Discover the Freedom Phone, a smartphone for conservatives

It was a pitch suited to a politically polarized audience. Erik Finman, a 22-year-old who claimed to be the world’s youngest Bitcoin mi...

It was a pitch suited to a politically polarized audience. Erik Finman, a 22-year-old who claimed to be the world’s youngest Bitcoin millionaire, posted a video on Twitter for a new kind of smartphone that he said would free Americans from their “big tech overlords”.

His vivid video, released in July, featured upbeat music, American flags, and references to former Presidents Abraham Lincoln and Donald J. Trump. Conservative experts peddled Mr. Finman’s Freedom Phone and his video have racked up 1.8 million views. Mr. Finman quickly received thousands of orders for the $ 500 device.

Then came the hard part: building and delivering the phones. First he received Wrong early Comments for a plan to simply put its software on a cheap chinese phone. And then there was the unglamorous work of shipping phones, hiring customer service agents, collecting sales taxes, and negotiating with regulators.

“I feel like I’m pretty much prepared for anything,” he said in a recent interview. “But I guess it’s kind of like how you hope for world peace, in the sense that you don’t think it’s going to happen.”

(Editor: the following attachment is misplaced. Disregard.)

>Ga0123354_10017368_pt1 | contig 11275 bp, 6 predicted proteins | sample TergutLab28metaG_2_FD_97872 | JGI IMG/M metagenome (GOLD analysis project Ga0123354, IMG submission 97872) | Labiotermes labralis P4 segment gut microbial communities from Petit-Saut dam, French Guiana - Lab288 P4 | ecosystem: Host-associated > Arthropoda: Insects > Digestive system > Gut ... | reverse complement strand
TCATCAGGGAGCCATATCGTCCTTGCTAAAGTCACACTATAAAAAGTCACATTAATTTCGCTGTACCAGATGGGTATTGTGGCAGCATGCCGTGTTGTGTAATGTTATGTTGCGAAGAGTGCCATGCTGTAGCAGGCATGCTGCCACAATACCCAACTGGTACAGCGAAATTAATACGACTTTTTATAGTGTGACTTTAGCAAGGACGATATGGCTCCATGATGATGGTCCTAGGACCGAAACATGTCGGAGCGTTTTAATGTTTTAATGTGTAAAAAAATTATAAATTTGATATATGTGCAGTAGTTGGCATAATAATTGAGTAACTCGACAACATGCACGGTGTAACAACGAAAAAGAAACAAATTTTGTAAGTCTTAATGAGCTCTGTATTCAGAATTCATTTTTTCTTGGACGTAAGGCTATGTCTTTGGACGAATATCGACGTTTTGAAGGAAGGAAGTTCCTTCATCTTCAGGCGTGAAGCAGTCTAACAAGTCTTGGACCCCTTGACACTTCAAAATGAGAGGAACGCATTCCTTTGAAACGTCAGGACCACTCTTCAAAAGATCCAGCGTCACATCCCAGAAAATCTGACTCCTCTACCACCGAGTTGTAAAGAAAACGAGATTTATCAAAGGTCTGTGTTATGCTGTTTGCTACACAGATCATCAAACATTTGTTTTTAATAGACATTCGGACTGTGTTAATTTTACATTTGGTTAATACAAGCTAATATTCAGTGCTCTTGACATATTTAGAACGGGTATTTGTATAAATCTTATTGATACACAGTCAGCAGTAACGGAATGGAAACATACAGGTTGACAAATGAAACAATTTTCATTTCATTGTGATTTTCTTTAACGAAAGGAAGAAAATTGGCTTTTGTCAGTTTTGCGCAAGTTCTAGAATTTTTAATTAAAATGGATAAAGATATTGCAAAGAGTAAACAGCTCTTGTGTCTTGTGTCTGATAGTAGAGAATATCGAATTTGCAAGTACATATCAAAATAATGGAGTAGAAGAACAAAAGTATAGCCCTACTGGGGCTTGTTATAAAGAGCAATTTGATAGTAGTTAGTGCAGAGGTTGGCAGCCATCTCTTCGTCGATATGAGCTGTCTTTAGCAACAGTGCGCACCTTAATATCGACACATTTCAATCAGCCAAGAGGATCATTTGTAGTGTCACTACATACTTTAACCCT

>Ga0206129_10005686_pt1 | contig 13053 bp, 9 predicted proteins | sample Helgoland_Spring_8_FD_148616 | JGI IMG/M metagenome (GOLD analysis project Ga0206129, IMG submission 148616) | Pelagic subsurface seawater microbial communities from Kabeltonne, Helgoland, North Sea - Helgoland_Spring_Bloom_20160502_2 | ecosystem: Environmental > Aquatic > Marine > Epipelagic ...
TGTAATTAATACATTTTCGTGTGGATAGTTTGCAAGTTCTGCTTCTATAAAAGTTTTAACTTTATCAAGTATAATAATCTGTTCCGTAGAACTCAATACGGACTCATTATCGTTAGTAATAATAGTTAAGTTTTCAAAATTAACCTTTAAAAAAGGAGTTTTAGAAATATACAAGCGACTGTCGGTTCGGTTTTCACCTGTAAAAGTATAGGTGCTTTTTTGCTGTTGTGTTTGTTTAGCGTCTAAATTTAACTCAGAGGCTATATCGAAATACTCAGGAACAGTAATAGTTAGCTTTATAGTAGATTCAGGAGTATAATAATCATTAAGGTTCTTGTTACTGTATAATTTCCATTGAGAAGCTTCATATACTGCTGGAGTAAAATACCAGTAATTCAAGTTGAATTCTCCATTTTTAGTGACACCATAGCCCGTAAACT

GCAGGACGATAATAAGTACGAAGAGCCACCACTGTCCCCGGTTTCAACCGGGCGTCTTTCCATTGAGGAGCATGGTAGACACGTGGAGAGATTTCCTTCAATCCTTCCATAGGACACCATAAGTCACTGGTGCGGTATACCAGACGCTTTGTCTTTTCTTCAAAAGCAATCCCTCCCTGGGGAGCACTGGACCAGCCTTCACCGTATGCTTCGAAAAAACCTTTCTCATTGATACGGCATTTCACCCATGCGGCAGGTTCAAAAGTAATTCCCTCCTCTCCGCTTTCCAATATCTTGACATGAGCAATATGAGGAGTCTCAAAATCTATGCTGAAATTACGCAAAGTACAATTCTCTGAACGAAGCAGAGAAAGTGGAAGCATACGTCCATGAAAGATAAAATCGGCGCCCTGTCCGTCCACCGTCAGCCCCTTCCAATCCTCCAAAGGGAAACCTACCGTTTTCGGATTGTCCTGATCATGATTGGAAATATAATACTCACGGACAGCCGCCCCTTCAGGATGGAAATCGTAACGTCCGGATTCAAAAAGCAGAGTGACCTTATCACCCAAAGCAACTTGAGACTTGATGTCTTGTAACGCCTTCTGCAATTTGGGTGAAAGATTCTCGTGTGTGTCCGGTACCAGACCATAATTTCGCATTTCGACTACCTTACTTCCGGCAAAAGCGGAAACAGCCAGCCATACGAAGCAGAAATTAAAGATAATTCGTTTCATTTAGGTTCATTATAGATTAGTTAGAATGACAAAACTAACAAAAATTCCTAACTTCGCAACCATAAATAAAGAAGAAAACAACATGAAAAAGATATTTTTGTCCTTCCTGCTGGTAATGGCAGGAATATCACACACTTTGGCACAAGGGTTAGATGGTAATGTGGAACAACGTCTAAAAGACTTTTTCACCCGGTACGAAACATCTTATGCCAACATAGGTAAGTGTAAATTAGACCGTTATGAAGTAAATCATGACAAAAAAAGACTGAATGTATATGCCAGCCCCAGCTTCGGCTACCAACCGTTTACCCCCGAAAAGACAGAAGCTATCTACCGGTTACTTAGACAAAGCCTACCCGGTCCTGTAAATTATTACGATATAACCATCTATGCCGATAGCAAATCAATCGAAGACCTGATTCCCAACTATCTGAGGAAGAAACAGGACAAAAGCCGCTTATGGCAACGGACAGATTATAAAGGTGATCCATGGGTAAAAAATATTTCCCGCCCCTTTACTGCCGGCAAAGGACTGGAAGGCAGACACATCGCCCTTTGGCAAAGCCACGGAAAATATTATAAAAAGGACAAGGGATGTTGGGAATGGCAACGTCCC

Even for the most generously funded start-ups, it’s hard to compete with the tech industry giants who have a lethal grip on their markets and are valued in the trillions of dollars. Mr. Finman was part of a growing right-wing tech industry that nevertheless rose to the challenge, relying more on their conservative clients’ disgust for Silicon Valley than on expertise or experience.

There are cloud providers who host right-wing websites, a so-called free speech video site competing with YouTube and at least seven conservative social networks try to compete with Facebook.

Speak, the right-wing social network funded by conservative megadonator Rebekah Mercer, found itself fighting for her life earlier this year after Apple, Google and Amazon withdrawn their services. Another social media company popular with the far right, Gab, fought to gain ground without having its place in the Apple or Google application stores. And Gettr, a social network created by veterans of the Trump administration, has been immediately hacked.